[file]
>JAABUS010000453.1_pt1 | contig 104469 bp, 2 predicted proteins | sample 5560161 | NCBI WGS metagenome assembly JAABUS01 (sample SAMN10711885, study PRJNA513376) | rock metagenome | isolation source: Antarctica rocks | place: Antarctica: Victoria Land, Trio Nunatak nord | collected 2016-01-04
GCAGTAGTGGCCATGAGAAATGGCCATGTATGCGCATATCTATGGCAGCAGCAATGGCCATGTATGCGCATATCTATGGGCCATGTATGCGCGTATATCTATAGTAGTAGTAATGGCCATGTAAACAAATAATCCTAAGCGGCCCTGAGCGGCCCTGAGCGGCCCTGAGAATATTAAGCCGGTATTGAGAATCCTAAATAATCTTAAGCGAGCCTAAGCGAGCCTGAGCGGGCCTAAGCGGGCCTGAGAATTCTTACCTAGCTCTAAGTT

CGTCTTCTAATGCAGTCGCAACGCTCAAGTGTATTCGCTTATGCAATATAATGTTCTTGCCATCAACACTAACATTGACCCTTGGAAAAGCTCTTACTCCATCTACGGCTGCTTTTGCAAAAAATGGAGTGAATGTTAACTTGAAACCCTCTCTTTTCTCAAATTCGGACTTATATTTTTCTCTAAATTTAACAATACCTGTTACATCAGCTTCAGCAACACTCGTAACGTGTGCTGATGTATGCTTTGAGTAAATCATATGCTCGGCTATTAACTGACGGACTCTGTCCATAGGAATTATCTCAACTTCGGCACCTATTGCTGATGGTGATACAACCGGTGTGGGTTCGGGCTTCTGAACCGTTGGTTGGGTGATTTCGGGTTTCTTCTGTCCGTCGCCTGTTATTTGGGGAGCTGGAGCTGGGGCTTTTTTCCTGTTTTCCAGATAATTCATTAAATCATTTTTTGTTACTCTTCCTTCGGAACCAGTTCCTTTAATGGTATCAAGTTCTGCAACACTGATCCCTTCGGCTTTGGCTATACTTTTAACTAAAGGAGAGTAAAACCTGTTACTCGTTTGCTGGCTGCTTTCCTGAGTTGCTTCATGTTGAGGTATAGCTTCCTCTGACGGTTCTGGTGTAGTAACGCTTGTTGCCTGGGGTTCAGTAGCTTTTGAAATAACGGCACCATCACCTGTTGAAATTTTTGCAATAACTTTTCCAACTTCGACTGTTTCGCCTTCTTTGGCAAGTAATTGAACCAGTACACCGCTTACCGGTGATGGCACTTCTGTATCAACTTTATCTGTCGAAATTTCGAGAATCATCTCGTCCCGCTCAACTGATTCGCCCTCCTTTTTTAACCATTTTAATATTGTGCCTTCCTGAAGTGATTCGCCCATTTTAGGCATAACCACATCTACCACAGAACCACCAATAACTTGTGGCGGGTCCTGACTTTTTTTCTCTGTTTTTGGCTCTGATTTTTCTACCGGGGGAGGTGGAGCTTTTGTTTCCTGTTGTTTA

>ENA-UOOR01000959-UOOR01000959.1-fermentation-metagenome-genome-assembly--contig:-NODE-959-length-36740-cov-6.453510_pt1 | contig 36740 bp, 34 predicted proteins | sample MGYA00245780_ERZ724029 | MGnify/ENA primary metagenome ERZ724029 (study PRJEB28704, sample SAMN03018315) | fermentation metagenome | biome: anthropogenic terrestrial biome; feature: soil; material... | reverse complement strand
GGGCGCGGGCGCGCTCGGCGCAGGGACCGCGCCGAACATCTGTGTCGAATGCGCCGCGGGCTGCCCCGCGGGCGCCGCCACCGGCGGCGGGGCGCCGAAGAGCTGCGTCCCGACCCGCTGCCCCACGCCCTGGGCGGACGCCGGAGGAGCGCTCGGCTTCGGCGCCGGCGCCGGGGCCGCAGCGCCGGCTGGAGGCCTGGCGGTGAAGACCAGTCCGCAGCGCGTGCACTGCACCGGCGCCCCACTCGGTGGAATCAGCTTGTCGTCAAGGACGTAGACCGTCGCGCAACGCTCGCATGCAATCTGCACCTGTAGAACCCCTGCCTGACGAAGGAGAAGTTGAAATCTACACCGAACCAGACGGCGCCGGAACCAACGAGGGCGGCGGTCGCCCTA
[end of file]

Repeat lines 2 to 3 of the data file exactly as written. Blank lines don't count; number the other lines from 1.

GCAGTAGTGGCCATGAGAAATGGCCATGTATGCGCATATCTATGGCAGCAGCAATGGCCATGTATGCGCATATCTATGGGCCATGTATGCGCGTATATCTATAGTAGTAGTAATGGCCATGTAAACAAATAATCCTAAGCGGCCCTGAGCGGCCCTGAGCGGCCCTGAGAATATTAAGCCGGTATTGAGAATCCTAAATAATCTTAAGCGAGCCTAAGCGAGCCTGAGCGGGCCTAAGCGGGCCTGAGAATTCTTACCTAGCTCTAAGTT

CGTCTTCTAATGCAGTCGCAACGCTCAAGTGTATTCGCTTATGCAATATAATGTTCTTGCCATCAACACTAACATTGACCCTTGGAAAAGCTCTTACTCCATCTACGGCTGCTTTTGCAAAAAATGGAGTGAATGTTAACTTGAAACCCTCTCTTTTCTCAAATTCGGACTTATATTTTTCTCTAAATTTAACAATACCTGTTACATCAGCTTCAGCAACACTCGTAACGTGTGCTGATGTATGCTTTGAGTAAATCATATGCTCGGCTATTAACTGACGGACTCTGTCCATAGGAATTATCTCAACTTCGGCACCTATTGCTGATGGTGATACAACCGGTGTGGGTTCGGGCTTCTGAACCGTTGGTTGGGTGATTTCGGGTTTCTTCTGTCCGTCGCCTGTTATTTGGGGAGCTGGAGCTGGGGCTTTTTTCCTGTTTTCCAGATAATTCATTAAATCATTTTTTGTTACTCTTCCTTCGGAACCAGTTCCTTTAATGGTATCAAGTTCTGCAACACTGATCCCTTCGGCTTTGGCTATACTTTTAACTAAAGGAGAGTAAAACCTGTTACTCGTTTGCTGGCTGCTTTCCTGAGTTGCTTCATGTTGAGGTATAGCTTCCTCTGACGGTTCTGGTGTAGTAACGCTTGTTGCCTGGGGTTCAGTAGCTTTTGAAATAACGGCACCATCACCTGTTGAAATTTTTGCAATAACTTTTCCAACTTCGACTGTTTCGCCTTCTTTGGCAAGTAATTGAACCAGTACACCGCTTACCGGTGATGGCACTTCTGTATCAACTTTATCTGTCGAAATTTCGAGAATCATCTCGTCCCGCTCAACTGATTCGCCCTCCTTTTTTAACCATTTTAATATTGTGCCTTCCTGAAGTGATTCGCCCATTTTAGGCATAACCACATCTACCACAGAACCACCAATAACTTGTGGCGGGTCCTGACTTTTTTTCTCTGTTTTTGGCTCTGATTTTTCTACCGGGGGAGGTGGAGCTTTTGTTTCCTGTTGTTTA